“Oh, for the love of—Ow!” Kate let out a howl as the bee, no doubt infuriated by its abuse, sank its stinger into her flesh. “Oh, damn,” she swore, completely past any pretensions toward proper language. It was just a bee sting, of course, and nothing she hadn’t suffered several times before, but bloody hell, it hurt.

“Oh, bother,” she grumbled, pulling her chin against her chest so she could look down and get the best view of the red welt rising right along the edge of her bodice. “Now I’ll have to go inside for a poultice, and it’ll get all over my dress.” With a disdainful sniff, she brushed the dead carcass of the bee from her skirt, muttering, “Well, at least he’s dead, the vexing thing. It’s probably the only justice in the—”

That was when she looked up and spied Anthony’s face. He’d gone white. Not pale, not even bloodless, but white. “Oh, my God,” he whispered, and the oddest thing was that his lips didn’t even move. “Oh, my God.”

“Anthony?” she asked, leaning forward and momentarily forgetting about the painful sting on her chest. “Anthony, what is wrong?”

Whatever trance he was in suddenly snapped, and he leaped forward, roughly grabbing one of her shoulders with one hand while his other grappled with the bodice of her gown, pulling it down to better expose her wound.

“My lord!” Kate shrieked. “Stop!”

He said nothing, but his breath was ragged and fast as he pinned her against the back of the bench, still holding her dress down, not low enough to expose her, but certainly lower than decency allowed.

“Anthony!” she tried, hoping that the use of his given name might get his attention. She didn’t know this man; he wasn’t the one who had sat at her side just two minutes earlier. He was crazed, frantic, and completely heedless of her protestations.

“Will you shut up?” he hissed, never once looking up at her. His eyes were focused on the red, swollen circle of flesh on her chest, and with trembling hands he plucked the stinger from her skin.

“Anthony, I’m fine!” she insisted. “You must—”

She gasped. He’d moved one of his hands slightly as he used the other to yank a handkerchief from his pocket, and it now rather indelicately cupped her entire breast.

“Anthony, what are you doing?” She grabbed at his hand, trying to remove it from her person, but his strength was beyond her.

He pinned her even more firmly against the back of the bench, his hand nearly pressing her breast flat. “Be still!” he barked, and then he took the handkerchief and began to press against the swollen sting.

“What are you doing?” she asked, still trying to scoot away.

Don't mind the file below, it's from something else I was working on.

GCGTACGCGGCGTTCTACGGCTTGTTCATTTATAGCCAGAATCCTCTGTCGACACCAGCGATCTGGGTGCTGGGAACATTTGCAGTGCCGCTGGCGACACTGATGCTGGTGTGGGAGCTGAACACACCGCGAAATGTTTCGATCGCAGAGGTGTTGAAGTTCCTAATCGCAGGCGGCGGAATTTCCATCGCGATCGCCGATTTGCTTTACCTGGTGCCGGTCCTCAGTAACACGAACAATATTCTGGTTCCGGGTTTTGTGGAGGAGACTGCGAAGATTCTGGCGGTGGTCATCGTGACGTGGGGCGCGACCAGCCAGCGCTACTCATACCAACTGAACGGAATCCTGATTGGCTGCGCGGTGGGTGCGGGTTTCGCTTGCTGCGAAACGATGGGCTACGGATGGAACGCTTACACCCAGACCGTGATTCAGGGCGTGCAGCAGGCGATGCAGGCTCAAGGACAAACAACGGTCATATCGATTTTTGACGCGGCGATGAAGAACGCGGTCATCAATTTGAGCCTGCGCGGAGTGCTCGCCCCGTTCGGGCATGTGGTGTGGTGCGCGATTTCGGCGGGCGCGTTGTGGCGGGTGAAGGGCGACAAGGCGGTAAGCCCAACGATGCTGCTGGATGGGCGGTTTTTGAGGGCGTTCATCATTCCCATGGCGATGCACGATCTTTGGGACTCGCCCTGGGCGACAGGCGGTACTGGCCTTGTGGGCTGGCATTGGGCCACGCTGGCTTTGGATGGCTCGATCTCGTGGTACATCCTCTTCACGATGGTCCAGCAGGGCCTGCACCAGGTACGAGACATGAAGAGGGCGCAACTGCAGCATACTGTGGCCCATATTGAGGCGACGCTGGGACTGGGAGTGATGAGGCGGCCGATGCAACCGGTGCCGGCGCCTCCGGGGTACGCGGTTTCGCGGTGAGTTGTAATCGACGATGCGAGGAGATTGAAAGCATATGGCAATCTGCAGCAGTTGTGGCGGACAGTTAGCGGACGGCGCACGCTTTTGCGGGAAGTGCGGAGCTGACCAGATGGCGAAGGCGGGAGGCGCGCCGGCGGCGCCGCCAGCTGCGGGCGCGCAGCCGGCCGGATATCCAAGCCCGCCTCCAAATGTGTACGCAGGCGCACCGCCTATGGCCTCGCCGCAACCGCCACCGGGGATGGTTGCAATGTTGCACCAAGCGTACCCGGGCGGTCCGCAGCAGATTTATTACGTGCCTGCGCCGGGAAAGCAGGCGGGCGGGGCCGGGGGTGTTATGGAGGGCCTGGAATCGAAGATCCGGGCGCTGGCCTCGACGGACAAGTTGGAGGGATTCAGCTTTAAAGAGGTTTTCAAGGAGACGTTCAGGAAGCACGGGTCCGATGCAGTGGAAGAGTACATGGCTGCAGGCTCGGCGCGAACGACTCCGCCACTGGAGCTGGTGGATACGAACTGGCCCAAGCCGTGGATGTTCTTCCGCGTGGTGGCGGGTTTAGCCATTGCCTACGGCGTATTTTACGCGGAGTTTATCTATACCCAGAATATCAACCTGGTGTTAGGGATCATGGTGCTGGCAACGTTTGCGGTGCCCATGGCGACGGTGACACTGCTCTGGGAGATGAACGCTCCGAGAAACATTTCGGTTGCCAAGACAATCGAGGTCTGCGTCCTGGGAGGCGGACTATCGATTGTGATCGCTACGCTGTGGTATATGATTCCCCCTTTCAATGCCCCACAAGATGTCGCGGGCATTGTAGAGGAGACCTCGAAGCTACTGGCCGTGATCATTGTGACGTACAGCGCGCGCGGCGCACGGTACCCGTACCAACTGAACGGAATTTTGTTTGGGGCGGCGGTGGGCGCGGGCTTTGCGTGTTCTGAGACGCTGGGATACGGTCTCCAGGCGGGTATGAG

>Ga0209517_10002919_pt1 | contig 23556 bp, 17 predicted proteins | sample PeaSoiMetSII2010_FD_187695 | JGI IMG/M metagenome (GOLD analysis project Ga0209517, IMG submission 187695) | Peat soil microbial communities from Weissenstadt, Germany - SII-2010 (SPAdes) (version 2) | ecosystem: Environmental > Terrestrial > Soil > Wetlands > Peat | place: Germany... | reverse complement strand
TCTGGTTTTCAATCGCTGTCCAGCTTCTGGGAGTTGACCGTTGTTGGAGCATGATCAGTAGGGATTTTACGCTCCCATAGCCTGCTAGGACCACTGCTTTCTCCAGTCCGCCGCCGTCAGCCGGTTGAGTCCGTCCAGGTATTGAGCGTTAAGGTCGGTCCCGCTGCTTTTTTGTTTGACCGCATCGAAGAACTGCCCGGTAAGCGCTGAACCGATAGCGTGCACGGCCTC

He didn’t look up. “Expressing the venom.”

Is there venom?”

“There must be,” he muttered. “There has to be. Something is killing you.”

Her mouth fell open. “Something is killing me? Are you mad? Nothing is killing me. It’s a bee sting.”

But he ignored her, too focused on his self-appointed task of treating her wound.

“Anthony,” she said in a placating voice, trying to reason with him. “I appreciate your concern, but I’ve been stung by bees at least a half dozen times, and I—”

“He’d been stung before, too,” he interrupted.

Something about his voice sent a shiver down her spine. “Who?” she whispered.

He pressed more firmly against the raised hive, dabbing the handkerchief against the clear liquid that oozed out. “My father,” he said flatly, “and it killed him.”

She couldn’t quite believe it. “A bee?”

“Yes, a bee,” he snapped. “Haven’t you been listening?”

“Anthony, a little bee cannot kill a man.”

He actually paused in his ministrations for a brief second to glance up at her. His eyes were hard, haunted. “I assure you that it can,” he bit off.

Kate couldn’t quite believe that his words were true, but she also didn’t think he was lying, and so she held still for a moment, recognizing that he needed to treat her bee sting far more than she needed to scoot away from his attentions.

“It’s still swollen,” he muttered, pressing harder with the handkerchief. “I don’t think I got it all out.”

“I’m sure I’ll be fine,” she said gently, her ire with him turning into an almost maternal concern. His brow was wrinkled with concentration, and his movements still carried an air of frantic energy. He was petrified, she realized, scared that she would drop dead right there on the garden bench, felled by a tiny little bee.

It seemed unfathomable, and yet it was true.

He shook his head. “It’s not good enough,” he said hoarsely. “I have to get it all out.”

“Anthony, I—What are you doing?”

He’d tipped her chin back and his head was closing the distance between them, almost as if he meant to kiss her.

“I’m going to have to suck the venom out,” he said grimly. “Just hold still.”

“Anthony!” she shrieked. “You can’t—” She gasped, completely unable to finish her sentence once she felt his lips settling on her skin, applying a gentle, yet inexorable pressure, pulling her into his mouth. Kate didn’t know how to respond, didn’t know whether to push him away or pull him toward her.

But in the end she just froze. Because when she lifted her head and looked over his shoulder, she saw a group of three women staring at them with equal expressions of shock.

Mary.

Lady Bridgerton.

And Mrs. Featherington, arguably the ton’s biggest gossip.

And Kate knew, beyond a shadow of a doubt, that her life would never be the same.